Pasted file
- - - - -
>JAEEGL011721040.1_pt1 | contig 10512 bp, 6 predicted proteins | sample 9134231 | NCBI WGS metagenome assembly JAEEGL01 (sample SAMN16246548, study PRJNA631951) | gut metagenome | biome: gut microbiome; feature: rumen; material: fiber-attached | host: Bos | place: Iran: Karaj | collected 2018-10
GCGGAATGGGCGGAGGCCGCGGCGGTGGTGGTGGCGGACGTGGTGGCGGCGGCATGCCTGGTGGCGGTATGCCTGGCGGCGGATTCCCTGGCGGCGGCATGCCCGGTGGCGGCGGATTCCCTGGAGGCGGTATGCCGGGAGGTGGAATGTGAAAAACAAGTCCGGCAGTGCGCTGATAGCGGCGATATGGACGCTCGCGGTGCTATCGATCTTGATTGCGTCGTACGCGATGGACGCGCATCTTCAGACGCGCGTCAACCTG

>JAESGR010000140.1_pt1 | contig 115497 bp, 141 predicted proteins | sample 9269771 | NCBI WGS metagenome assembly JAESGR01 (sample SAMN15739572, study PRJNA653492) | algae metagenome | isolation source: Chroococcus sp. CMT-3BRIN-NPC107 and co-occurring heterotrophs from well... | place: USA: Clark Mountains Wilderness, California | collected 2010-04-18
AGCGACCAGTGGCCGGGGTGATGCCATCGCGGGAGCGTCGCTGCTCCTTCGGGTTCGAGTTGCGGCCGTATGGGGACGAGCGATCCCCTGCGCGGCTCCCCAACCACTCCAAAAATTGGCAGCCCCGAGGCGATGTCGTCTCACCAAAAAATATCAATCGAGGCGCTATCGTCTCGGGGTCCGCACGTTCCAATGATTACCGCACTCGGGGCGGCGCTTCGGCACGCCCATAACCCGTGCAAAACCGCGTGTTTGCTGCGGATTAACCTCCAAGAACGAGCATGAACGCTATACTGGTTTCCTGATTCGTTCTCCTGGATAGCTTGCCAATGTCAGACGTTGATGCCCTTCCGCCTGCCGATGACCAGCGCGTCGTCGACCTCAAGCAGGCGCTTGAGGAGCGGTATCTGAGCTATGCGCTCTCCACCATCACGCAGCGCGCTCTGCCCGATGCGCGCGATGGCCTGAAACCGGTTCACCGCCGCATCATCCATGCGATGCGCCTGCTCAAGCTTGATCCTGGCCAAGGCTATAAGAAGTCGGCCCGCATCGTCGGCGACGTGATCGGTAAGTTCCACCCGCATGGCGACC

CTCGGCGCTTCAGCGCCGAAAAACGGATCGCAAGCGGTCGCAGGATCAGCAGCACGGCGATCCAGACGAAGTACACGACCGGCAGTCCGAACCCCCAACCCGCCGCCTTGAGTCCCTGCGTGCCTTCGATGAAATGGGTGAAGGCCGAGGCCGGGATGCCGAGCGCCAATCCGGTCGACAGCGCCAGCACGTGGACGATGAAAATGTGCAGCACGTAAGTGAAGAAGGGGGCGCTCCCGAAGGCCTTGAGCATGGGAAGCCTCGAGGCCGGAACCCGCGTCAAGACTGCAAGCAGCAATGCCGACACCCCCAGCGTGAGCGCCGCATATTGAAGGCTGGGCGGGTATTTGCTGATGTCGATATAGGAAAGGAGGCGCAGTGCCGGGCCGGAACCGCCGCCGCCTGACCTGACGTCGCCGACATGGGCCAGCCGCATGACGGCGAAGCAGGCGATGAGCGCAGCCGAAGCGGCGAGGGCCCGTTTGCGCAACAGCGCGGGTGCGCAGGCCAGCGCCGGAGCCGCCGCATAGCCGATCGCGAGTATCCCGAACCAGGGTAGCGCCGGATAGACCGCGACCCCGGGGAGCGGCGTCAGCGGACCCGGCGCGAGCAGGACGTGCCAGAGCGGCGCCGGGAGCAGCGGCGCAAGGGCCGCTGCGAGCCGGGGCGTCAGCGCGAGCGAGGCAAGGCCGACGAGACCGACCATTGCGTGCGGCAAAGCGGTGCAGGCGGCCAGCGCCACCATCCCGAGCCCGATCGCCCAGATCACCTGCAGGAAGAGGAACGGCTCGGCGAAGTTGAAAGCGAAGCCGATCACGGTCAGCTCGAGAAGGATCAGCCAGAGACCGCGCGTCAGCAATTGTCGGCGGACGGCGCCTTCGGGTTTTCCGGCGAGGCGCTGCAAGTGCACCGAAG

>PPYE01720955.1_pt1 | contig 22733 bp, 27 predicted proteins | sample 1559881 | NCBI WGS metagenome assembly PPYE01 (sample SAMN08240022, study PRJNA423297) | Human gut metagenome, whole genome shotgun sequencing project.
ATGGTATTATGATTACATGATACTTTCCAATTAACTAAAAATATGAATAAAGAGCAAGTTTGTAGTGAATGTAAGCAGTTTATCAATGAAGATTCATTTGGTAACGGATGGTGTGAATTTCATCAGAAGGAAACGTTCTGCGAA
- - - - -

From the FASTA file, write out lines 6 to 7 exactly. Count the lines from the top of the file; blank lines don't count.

>PPYE01720955.1_pt1 | contig 22733 bp, 27 predicted proteins | sample 1559881 | NCBI WGS metagenome assembly PPYE01 (sample SAMN08240022, study PRJNA423297) | Human gut metagenome, whole genome shotgun sequencing project.
ATGGTATTATGATTACATGATACTTTCCAATTAACTAAAAATATGAATAAAGAGCAAGTTTGTAGTGAATGTAAGCAGTTTATCAATGAAGATTCATTTGGTAACGGATGGTGTGAATTTCATCAGAAGGAAACGTTCTGCGAA